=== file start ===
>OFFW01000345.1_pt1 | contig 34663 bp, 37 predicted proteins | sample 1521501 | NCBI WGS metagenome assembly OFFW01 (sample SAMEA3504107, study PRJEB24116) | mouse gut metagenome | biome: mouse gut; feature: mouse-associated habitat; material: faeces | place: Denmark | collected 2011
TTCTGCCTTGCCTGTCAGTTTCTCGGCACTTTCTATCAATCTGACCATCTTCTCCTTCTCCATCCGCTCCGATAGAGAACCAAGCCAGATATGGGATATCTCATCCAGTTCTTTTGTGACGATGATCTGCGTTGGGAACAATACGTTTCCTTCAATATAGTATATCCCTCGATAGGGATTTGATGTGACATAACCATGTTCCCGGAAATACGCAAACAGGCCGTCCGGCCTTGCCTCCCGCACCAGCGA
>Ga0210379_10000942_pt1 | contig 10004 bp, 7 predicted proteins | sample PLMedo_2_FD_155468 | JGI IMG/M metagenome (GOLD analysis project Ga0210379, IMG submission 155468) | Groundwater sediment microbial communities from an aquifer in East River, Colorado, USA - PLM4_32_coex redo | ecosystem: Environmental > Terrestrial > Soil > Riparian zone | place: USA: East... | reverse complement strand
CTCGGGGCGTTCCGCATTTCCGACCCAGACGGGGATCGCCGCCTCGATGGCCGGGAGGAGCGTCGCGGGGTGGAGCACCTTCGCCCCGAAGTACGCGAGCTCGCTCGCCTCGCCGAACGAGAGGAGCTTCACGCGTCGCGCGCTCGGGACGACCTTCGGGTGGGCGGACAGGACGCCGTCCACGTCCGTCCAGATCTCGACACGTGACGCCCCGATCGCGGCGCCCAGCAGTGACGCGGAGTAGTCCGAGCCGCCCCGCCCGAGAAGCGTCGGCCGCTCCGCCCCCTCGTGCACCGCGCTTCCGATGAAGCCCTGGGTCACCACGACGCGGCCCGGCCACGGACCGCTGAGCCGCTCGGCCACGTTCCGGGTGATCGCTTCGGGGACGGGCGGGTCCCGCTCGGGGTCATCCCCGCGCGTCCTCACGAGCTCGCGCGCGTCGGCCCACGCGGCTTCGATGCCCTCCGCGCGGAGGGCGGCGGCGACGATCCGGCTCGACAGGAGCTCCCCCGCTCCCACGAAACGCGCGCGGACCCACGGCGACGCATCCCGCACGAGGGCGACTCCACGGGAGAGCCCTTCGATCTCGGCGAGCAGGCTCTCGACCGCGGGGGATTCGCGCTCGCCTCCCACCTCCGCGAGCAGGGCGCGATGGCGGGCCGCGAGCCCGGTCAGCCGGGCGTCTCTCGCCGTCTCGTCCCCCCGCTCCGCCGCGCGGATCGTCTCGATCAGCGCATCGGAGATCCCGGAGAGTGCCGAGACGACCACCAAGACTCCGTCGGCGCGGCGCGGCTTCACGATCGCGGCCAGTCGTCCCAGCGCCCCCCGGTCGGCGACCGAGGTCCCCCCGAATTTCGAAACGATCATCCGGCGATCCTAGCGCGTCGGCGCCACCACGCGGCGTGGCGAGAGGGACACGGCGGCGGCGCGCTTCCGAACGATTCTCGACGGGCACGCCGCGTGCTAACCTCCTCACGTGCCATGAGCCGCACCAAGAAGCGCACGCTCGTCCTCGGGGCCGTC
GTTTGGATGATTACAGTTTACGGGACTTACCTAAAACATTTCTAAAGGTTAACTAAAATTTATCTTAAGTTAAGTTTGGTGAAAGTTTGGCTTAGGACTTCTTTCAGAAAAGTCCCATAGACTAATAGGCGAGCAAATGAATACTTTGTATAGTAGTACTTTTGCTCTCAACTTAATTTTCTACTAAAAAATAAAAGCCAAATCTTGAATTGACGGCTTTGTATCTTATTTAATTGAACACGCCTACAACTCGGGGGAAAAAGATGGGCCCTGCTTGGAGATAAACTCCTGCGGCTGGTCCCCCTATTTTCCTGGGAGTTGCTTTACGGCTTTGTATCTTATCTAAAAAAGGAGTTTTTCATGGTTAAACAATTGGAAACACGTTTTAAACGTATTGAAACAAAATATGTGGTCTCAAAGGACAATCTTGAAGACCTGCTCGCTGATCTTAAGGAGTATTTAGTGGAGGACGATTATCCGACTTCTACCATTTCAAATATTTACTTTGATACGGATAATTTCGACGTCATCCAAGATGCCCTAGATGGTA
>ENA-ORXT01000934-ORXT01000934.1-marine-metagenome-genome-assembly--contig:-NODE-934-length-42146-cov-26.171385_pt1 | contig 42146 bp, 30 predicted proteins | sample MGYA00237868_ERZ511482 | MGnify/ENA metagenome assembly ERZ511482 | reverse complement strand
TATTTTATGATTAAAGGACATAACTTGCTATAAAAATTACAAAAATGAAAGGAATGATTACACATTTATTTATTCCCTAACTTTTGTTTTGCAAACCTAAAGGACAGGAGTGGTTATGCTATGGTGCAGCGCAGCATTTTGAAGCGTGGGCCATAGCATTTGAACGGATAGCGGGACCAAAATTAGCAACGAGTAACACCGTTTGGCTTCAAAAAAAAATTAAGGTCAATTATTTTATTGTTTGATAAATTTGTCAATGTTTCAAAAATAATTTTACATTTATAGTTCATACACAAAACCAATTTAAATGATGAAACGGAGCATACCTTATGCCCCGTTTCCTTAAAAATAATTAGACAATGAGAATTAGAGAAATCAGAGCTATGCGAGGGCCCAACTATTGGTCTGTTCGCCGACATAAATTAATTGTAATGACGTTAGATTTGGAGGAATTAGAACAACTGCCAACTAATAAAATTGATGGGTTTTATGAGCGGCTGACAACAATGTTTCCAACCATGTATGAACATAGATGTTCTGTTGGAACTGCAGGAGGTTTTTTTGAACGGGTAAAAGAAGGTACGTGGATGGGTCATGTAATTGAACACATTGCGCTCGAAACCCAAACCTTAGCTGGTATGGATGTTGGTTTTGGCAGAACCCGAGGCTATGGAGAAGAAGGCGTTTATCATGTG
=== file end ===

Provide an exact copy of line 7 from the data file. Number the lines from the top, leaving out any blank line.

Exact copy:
TATTTTATGATTAAAGGACATAACTTGCTATAAAAATTACAAAAATGAAAGGAATGATTACACATTTATTTATTCCCTAACTTTTGTTTTGCAAACCTAAAGGACAGGAGTGGTTATGCTATGGTGCAGCGCAGCATTTTGAAGCGTGGGCCATAGCATTTGAACGGATAGCGGGACCAAAATTAGCAACGAGTAACACCGTTTGGCTTCAAAAAAAAATTAAGGTCAATTATTTTATTGTTTGATAAATTTGTCAATGTTTCAAAAATAATTTTACATTTATAGTTCATACACAAAACCAATTTAAATGATGAAACGGAGCATACCTTATGCCCCGTTTCCTTAAAAATAATTAGACAATGAGAATTAGAGAAATCAGAGCTATGCGAGGGCCCAACTATTGGTCTGTTCGCCGACATAAATTAATTGTAATGACGTTAGATTTGGAGGAATTAGAACAACTGCCAACTAATAAAATTGATGGGTTTTATGAGCGGCTGACAACAATGTTTCCAACCATGTATGAACATAGATGTTCTGTTGGAACTGCAGGAGGTTTTTTTGAACGGGTAAAAGAAGGTACGTGGATGGGTCATGTAATTGAACACATTGCGCTCGAAACCCAAACCTTAGCTGGTATGGATGTTGGTTTTGGCAGAACCCGAGGCTATGGAGAAGAAGGCGTTTATCATGTG